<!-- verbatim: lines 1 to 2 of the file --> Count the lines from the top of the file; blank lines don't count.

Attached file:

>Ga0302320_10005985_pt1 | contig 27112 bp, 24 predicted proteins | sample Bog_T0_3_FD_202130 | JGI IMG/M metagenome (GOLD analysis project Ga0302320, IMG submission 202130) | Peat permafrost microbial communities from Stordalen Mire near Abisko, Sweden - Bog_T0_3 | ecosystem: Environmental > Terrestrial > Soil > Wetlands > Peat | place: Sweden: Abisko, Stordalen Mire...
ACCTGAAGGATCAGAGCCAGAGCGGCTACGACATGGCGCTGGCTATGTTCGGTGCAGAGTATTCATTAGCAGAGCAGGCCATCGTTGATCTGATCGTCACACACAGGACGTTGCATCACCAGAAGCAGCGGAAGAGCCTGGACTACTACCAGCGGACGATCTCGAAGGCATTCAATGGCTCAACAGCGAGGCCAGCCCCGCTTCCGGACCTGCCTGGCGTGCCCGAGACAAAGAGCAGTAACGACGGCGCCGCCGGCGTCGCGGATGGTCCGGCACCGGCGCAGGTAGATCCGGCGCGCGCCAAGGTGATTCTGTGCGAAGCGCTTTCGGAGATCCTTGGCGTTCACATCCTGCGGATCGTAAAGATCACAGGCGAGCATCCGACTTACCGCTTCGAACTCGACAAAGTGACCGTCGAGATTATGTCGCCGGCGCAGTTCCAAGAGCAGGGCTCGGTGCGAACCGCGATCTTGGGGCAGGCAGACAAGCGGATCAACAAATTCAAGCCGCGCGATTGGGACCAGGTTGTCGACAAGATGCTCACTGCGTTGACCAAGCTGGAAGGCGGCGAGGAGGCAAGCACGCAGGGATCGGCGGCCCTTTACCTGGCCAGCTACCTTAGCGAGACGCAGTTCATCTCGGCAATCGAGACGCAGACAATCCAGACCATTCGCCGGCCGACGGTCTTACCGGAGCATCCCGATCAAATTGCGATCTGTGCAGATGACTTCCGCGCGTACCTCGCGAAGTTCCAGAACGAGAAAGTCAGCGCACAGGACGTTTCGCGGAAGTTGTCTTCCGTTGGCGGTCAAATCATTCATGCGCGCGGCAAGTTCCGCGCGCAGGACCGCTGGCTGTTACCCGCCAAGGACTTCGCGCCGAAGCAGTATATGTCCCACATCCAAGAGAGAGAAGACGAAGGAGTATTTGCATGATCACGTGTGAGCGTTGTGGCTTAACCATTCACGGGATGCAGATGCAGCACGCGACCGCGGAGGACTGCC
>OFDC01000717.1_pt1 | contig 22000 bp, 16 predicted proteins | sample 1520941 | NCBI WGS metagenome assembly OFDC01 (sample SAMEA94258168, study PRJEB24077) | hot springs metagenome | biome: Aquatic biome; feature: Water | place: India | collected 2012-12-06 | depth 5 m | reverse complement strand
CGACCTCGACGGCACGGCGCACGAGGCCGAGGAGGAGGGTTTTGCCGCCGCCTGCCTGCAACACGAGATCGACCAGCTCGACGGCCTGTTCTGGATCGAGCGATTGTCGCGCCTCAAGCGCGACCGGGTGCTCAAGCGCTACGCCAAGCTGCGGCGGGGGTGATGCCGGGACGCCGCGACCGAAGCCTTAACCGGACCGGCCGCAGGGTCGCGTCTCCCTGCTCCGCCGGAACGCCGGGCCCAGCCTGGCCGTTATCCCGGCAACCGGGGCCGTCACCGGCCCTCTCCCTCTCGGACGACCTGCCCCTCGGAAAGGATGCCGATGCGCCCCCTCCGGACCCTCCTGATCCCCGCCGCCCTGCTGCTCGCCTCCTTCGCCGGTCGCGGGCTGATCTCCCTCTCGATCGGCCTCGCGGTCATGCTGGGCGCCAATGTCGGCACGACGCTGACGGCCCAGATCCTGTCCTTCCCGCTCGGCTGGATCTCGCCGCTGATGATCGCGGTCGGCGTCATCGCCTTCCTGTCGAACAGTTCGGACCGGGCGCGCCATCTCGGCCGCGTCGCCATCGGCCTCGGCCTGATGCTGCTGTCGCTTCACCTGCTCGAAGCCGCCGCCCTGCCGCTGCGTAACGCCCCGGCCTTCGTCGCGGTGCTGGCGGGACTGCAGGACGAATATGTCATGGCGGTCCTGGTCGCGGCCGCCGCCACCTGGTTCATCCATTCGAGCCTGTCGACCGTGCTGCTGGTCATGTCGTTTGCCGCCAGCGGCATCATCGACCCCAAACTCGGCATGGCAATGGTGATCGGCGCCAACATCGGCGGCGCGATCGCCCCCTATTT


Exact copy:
>Ga0302320_10005985_pt1 | contig 27112 bp, 24 predicted proteins | sample Bog_T0_3_FD_202130 | JGI IMG/M metagenome (GOLD analysis project Ga0302320, IMG submission 202130) | Peat permafrost microbial communities from Stordalen Mire near Abisko, Sweden - Bog_T0_3 | ecosystem: Environmental > Terrestrial > Soil > Wetlands > Peat | place: Sweden: Abisko, Stordalen Mire...
ACCTGAAGGATCAGAGCCAGAGCGGCTACGACATGGCGCTGGCTATGTTCGGTGCAGAGTATTCATTAGCAGAGCAGGCCATCGTTGATCTGATCGTCACACACAGGACGTTGCATCACCAGAAGCAGCGGAAGAGCCTGGACTACTACCAGCGGACGATCTCGAAGGCATTCAATGGCTCAACAGCGAGGCCAGCCCCGCTTCCGGACCTGCCTGGCGTGCCCGAGACAAAGAGCAGTAACGACGGCGCCGCCGGCGTCGCGGATGGTCCGGCACCGGCGCAGGTAGATCCGGCGCGCGCCAAGGTGATTCTGTGCGAAGCGCTTTCGGAGATCCTTGGCGTTCACATCCTGCGGATCGTAAAGATCACAGGCGAGCATCCGACTTACCGCTTCGAACTCGACAAAGTGACCGTCGAGATTATGTCGCCGGCGCAGTTCCAAGAGCAGGGCTCGGTGCGAACCGCGATCTTGGGGCAGGCAGACAAGCGGATCAACAAATTCAAGCCGCGCGATTGGGACCAGGTTGTCGACAAGATGCTCACTGCGTTGACCAAGCTGGAAGGCGGCGAGGAGGCAAGCACGCAGGGATCGGCGGCCCTTTACCTGGCCAGCTACCTTAGCGAGACGCAGTTCATCTCGGCAATCGAGACGCAGACAATCCAGACCATTCGCCGGCCGACGGTCTTACCGGAGCATCCCGATCAAATTGCGATCTGTGCAGATGACTTCCGCGCGTACCTCGCGAAGTTCCAGAACGAGAAAGTCAGCGCACAGGACGTTTCGCGGAAGTTGTCTTCCGTTGGCGGTCAAATCATTCATGCGCGCGGCAAGTTCCGCGCGCAGGACCGCTGGCTGTTACCCGCCAAGGACTTCGCGCCGAAGCAGTATATGTCCCACATCCAAGAGAGAGAAGACGAAGGAGTATTTGCATGATCACGTGTGAGCGTTGTGGCTTAACCATTCACGGGATGCAGATGCAGCACGCGACCGCGGAGGACTGCC